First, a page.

Publishers from W.W. Norton (and their poetry oriented website, Poets Out Loud) to Scholastic are amongst the many organizations participating in National Poetry Month. Helmed by the Academy of American Poets, participants are encouraged to host, participate, or attend poetry readings and similar events, share poetry and writing challenges online, get involved with poetry-based activities, and find other ways to inspire and be inspired by poems all month long.

Another way to show support during National Poetry Month is to check-out some poetry journals. Poetry journals are a great way to explore trending themes in poems and to analyze a wide variety of work from different poets, especially for someone who doesn’t know a lot about poetry. For anyone looking for longer collections, some recent must-read titles to start with are  Milk and Honey by Rupi Kaur, Night Sky with Exit Wounds by Ocean Vuong, Bestiary by Donika Kelly, Dirty Pretty Things by Michael Faudet, and The Chaos of Longing by K.Y. Robinson.

Link of the Week: Bookwitty

Bookwitty is an online service designed to simplify readers’ discovery of books, and other book-relevant information, by providing  recommendations based on context rather than popularity.

One of many online-based resources to match new specific types of books and authors to its users, Bookwitty is a growing platform that posts books and pertinent publishing articles. A multicultural catalogue of upwards to 26 million books, Bookwitty not only matches readers with books but also sells them at discounted prices. Bookwitty also encourages social media practices by offering playlists of books, information and novel discovery pages, and other services to help and appeal to book lovers and publishers.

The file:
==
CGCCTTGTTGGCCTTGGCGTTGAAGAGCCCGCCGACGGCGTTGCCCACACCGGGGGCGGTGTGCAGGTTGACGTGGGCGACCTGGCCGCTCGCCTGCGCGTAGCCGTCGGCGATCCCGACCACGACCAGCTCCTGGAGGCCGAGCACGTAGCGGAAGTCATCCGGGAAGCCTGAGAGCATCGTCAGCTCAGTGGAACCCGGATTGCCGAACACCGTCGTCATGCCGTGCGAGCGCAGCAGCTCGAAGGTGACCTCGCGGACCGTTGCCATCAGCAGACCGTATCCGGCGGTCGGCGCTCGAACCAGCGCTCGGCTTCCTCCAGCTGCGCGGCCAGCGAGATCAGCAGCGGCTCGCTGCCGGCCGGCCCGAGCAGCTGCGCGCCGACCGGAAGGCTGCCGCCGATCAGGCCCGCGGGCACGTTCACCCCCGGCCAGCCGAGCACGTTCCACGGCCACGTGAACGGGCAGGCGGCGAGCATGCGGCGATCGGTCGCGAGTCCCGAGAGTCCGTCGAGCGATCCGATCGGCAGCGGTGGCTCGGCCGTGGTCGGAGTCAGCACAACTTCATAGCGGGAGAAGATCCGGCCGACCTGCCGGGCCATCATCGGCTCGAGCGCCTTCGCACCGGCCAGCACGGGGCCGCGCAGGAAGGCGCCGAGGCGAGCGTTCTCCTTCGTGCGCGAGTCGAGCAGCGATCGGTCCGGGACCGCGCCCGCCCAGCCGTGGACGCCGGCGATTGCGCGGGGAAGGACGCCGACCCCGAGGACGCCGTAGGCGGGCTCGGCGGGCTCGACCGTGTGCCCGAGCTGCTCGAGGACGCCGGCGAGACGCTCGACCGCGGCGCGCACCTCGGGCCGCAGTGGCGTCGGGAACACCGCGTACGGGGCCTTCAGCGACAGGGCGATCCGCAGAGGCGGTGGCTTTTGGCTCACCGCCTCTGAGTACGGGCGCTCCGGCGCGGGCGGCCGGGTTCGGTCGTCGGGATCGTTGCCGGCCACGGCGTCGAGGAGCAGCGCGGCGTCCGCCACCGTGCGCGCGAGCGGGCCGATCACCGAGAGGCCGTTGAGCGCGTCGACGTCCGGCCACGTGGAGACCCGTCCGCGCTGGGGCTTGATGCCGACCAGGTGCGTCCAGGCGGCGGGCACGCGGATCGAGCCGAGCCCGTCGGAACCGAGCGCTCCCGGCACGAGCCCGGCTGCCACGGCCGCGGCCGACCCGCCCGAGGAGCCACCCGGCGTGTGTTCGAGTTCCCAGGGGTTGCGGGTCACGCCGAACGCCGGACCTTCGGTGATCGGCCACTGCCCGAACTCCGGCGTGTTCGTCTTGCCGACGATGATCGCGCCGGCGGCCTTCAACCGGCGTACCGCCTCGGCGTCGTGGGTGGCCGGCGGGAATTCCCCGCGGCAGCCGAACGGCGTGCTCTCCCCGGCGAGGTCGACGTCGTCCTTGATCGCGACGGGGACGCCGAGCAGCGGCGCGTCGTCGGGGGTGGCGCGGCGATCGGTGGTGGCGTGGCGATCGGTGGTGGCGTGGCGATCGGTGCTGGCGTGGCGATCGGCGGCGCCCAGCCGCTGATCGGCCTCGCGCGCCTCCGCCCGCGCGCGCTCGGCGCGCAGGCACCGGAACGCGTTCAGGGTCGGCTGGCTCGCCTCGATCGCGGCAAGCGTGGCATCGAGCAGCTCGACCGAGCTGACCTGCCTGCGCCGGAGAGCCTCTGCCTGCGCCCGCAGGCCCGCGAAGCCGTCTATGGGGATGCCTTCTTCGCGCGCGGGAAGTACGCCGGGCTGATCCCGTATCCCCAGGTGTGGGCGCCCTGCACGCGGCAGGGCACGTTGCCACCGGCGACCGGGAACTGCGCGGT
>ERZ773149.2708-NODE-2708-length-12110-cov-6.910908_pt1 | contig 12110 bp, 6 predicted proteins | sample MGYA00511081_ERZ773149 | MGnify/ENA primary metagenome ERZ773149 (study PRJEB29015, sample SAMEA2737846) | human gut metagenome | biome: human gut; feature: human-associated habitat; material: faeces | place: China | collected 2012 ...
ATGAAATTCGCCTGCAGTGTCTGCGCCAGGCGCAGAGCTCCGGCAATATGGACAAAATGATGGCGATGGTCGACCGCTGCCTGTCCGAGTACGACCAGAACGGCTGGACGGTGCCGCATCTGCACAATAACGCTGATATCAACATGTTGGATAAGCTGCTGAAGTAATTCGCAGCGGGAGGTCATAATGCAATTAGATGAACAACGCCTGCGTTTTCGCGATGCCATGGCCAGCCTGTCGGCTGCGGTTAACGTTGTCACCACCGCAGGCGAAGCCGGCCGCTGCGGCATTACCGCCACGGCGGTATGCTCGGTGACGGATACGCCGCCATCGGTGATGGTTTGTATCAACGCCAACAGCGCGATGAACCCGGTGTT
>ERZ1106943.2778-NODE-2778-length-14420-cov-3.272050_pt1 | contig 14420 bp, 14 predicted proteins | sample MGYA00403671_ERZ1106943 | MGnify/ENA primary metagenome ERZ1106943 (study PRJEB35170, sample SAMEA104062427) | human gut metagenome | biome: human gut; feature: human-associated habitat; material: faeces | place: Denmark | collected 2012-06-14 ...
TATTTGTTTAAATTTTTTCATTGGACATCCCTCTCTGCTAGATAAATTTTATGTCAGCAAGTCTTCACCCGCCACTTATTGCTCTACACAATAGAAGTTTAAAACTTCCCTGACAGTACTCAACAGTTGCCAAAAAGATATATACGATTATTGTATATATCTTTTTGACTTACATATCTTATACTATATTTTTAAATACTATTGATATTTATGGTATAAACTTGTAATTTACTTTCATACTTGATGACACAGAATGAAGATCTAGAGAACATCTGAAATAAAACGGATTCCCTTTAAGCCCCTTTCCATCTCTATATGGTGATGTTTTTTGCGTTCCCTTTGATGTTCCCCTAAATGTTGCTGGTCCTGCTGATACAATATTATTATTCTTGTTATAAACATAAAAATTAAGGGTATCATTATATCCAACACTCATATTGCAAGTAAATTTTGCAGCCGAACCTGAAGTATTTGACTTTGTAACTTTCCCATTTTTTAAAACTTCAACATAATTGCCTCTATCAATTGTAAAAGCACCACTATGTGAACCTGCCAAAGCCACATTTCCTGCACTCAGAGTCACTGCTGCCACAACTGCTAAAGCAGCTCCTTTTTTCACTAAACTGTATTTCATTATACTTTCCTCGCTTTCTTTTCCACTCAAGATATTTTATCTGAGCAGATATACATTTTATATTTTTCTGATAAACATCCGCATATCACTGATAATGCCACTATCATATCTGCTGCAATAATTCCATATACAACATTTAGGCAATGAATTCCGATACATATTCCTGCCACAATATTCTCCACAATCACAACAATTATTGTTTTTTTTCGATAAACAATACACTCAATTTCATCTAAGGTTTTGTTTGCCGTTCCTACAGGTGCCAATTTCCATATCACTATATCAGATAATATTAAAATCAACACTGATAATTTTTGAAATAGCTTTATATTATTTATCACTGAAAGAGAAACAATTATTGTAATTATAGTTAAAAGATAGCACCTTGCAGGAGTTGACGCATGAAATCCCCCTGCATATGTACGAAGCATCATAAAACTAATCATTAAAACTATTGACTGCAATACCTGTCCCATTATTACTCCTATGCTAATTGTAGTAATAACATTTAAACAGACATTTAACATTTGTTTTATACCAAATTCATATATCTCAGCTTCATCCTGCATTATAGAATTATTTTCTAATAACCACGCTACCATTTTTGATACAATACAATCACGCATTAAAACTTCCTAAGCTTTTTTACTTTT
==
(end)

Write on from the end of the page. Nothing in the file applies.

Link of the Week: Hootsuite

Hootsuite helps interns and/or employees who handle social media platforms stay organized and informed while managing posts across multiple channels.

Social media is crucial in publishing, and being on top of what is getting posted where and keeping track of analytics for multiple sites can be tricky to balance. Known as being one of the most reliable social media dashboards, Hootsuite is a social media manager that hosts noteworthy social media sites (such as Facebook, Twitter, Instagram, Linkedin, Tumblr, YouTube and Google+) in one place to allow users to easily cycle through them without clicking between tabs, schedule and post messages to one or all platforms, track mentions of your business and related tags, and analyze traffic on all attached channels. Hootsuite is meant to make utilizing social media sites simpler while also showing areas of potential growth and weakness to get the most out of each platform.

By using Hootsuite and other social media tools, interns and employees can get a stronger handle on how to optimize their communication with followers and better operate these aspects of the business.

 

Link of the Week: HarperCollins Bots Recommend Books Through Facebook Messenger

HarperCollins has added two new AI services to Facebook Messenger, which are designed to give on-demand book recommendations.